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FECAL MICROBIOTA TRANSPLANT FOR C. DIFFICILE INFECTION IN SOLID ORGAN TRANSPLANT RECIPIENTS

Investigators
Safdar, Nasia
Institutions
University of Wisconsin - Madison
Start date
2018
End date
2023
Objective
AbstractClostridium difficile is the most frequent bacterial cause of antibiotic-associated diarrhea. Solidorgan transplant recipients have a higher rate of C. difficile infection (CDI), and greater risk foradverse consequences because of immunosuppression, frequent antibiotic use and medicalprocedures all of which disrupt the normal gut microbiota. Dysbiosis of the gut microbiotapredisposes to CDI which, despite treatment can recur in 30% of patients. A novel way toprevent CDI recurrence is by instilling feces from a healthy individual into the intestine of theCDI patient, thereby restoring balance in the gut microbiota. However, it is unknown whether ornot fecal microbiota transplantation (FMT) is an efficacious choice for CDI recurrence preventionin SOT recipients. We propose a randomized, double-blind double-dummy placebo-controlledtrial at five sites comparing FMT with oral vancomycin for 158 SOT recipients with at least a firstbut no more than 3 recurrences of CDI. We will collect fecal and blood samples from subjectsprior to and after FMT and collect data on recurrence, CDI-related quality of life, microbiotacomposition and function. The trial's primary endpoint is recurrent CDI in the 60-day time framefollowing completion of treatment. Secondary outcomes are safety and gut microbiotacharacteristics. Each subject will contribute 6 stool samples, 3 blood samples and will have 6clinic visits. Total duration of follow-up will be 24 weeks per subject. The FMT will beadministered via enema using frozen stool from universal donors. By following patients for 6months, we will determine whether FMT successfully and safely reduces recurrence of CDI andimproves other outcomes in SOT recipients with CDI.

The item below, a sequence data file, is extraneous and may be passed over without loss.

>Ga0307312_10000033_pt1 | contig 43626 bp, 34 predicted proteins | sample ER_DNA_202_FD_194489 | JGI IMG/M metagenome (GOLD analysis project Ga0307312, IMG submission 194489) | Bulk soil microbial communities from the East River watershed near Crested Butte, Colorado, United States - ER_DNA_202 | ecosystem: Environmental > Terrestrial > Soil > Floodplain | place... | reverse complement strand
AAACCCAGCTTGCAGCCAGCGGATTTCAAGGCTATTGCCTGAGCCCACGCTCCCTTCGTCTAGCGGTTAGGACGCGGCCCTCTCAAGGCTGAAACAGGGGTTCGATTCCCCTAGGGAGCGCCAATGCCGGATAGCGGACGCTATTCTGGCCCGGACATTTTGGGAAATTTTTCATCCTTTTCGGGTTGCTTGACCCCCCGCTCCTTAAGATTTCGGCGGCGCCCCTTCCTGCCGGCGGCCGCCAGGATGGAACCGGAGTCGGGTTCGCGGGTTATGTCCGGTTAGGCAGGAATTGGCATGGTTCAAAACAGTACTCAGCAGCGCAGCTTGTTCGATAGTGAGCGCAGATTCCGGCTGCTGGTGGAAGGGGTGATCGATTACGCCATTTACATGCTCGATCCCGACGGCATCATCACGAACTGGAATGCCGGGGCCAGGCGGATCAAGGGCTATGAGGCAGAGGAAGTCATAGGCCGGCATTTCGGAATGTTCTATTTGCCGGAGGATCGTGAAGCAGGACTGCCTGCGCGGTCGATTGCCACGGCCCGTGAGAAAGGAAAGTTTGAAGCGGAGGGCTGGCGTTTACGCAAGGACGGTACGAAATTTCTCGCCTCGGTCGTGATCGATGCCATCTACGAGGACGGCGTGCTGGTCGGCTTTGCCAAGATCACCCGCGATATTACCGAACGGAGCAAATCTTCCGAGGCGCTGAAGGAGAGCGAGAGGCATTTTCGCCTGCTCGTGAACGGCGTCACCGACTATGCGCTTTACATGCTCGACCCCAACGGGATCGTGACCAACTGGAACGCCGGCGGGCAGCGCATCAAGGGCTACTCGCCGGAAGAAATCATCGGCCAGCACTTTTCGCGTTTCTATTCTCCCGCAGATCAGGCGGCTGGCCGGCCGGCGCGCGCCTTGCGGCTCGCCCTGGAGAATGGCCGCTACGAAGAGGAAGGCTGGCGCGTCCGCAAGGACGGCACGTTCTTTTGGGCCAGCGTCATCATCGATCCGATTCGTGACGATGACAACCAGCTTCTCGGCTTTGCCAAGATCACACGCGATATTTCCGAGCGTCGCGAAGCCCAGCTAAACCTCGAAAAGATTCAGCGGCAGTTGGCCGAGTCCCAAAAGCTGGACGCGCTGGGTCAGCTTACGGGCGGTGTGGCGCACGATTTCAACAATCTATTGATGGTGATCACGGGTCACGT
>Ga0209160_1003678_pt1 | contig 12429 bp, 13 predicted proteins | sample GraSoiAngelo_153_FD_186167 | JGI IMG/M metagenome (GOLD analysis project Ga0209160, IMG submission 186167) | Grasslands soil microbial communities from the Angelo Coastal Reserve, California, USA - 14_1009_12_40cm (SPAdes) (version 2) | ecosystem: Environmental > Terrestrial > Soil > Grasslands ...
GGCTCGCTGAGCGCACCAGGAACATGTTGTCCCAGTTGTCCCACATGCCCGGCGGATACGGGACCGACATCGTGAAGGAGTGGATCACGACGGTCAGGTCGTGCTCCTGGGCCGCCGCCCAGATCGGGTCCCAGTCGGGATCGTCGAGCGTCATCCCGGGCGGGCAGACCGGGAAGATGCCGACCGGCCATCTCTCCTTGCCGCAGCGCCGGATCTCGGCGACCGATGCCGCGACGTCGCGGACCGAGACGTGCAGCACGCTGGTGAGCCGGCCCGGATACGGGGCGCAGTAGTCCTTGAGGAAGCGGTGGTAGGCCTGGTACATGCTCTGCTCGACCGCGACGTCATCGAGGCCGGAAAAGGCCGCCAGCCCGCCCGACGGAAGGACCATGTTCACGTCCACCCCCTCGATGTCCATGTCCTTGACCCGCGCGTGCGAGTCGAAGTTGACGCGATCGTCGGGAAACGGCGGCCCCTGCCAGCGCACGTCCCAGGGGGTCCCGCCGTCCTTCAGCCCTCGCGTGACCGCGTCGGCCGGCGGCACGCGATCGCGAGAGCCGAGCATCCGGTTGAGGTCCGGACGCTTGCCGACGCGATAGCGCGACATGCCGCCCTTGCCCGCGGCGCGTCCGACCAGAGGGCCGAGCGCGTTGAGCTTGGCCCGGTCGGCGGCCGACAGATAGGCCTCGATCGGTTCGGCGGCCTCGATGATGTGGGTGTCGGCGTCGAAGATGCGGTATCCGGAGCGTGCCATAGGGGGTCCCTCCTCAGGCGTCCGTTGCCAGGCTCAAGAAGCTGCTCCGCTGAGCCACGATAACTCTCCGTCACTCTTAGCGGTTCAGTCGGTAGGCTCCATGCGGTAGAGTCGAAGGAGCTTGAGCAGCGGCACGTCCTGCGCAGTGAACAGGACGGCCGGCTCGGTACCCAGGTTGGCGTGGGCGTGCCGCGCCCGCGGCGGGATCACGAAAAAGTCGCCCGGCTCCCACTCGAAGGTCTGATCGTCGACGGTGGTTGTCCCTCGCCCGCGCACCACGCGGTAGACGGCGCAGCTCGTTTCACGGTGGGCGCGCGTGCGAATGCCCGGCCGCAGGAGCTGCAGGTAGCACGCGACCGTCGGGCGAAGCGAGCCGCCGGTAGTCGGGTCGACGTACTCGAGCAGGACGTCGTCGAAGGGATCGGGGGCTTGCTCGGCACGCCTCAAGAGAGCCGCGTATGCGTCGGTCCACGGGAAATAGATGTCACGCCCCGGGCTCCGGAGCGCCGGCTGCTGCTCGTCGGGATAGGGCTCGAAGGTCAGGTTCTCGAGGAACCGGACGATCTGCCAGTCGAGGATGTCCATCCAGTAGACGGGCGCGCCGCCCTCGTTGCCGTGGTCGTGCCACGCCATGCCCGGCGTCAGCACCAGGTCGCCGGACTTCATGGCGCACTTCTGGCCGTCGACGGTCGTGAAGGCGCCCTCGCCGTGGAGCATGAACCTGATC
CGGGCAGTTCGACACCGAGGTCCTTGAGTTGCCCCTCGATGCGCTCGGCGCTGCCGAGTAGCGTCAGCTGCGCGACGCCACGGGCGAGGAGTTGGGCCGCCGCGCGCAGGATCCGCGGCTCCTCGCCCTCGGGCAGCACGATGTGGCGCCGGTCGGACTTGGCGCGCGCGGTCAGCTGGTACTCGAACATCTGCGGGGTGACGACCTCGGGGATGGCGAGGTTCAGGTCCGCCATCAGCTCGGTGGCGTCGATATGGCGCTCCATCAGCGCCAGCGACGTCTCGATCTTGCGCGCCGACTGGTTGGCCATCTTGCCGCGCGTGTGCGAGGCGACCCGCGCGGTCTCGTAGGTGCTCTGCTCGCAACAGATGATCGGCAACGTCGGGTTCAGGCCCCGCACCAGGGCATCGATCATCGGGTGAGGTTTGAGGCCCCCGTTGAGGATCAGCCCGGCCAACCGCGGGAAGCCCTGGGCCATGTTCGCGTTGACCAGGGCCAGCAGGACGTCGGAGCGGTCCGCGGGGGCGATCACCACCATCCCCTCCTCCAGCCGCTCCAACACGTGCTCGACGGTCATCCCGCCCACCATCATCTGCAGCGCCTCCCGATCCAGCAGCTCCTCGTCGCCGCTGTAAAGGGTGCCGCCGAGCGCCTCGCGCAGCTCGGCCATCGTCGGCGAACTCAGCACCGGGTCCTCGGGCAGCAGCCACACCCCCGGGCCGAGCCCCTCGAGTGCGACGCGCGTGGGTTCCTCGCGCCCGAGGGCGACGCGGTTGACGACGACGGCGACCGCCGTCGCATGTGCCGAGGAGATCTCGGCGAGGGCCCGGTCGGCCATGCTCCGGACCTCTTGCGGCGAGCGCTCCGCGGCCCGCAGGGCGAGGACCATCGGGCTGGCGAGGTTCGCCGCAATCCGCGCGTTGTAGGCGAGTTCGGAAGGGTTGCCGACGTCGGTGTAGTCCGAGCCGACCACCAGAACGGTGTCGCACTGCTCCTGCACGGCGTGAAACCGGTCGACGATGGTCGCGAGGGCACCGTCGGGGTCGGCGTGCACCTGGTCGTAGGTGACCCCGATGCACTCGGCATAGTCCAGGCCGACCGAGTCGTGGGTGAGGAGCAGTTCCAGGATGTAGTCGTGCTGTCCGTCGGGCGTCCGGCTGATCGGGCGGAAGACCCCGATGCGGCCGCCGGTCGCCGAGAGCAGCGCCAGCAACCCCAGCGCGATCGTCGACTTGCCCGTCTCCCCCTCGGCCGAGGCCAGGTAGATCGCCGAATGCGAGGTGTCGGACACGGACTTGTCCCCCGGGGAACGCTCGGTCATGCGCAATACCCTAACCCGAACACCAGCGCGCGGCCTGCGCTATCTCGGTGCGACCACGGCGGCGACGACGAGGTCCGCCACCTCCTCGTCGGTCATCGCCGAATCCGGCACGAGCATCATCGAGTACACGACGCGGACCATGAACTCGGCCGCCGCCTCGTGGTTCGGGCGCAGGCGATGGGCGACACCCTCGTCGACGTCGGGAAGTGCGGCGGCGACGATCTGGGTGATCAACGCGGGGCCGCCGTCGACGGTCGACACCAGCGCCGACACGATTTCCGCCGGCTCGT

Funding Source
Nat'l. Inst. of Allergy and Infectious Diseases
Project source
View this project
Project number
1U01AI125053-01A1
Categories
Bacterial Pathogens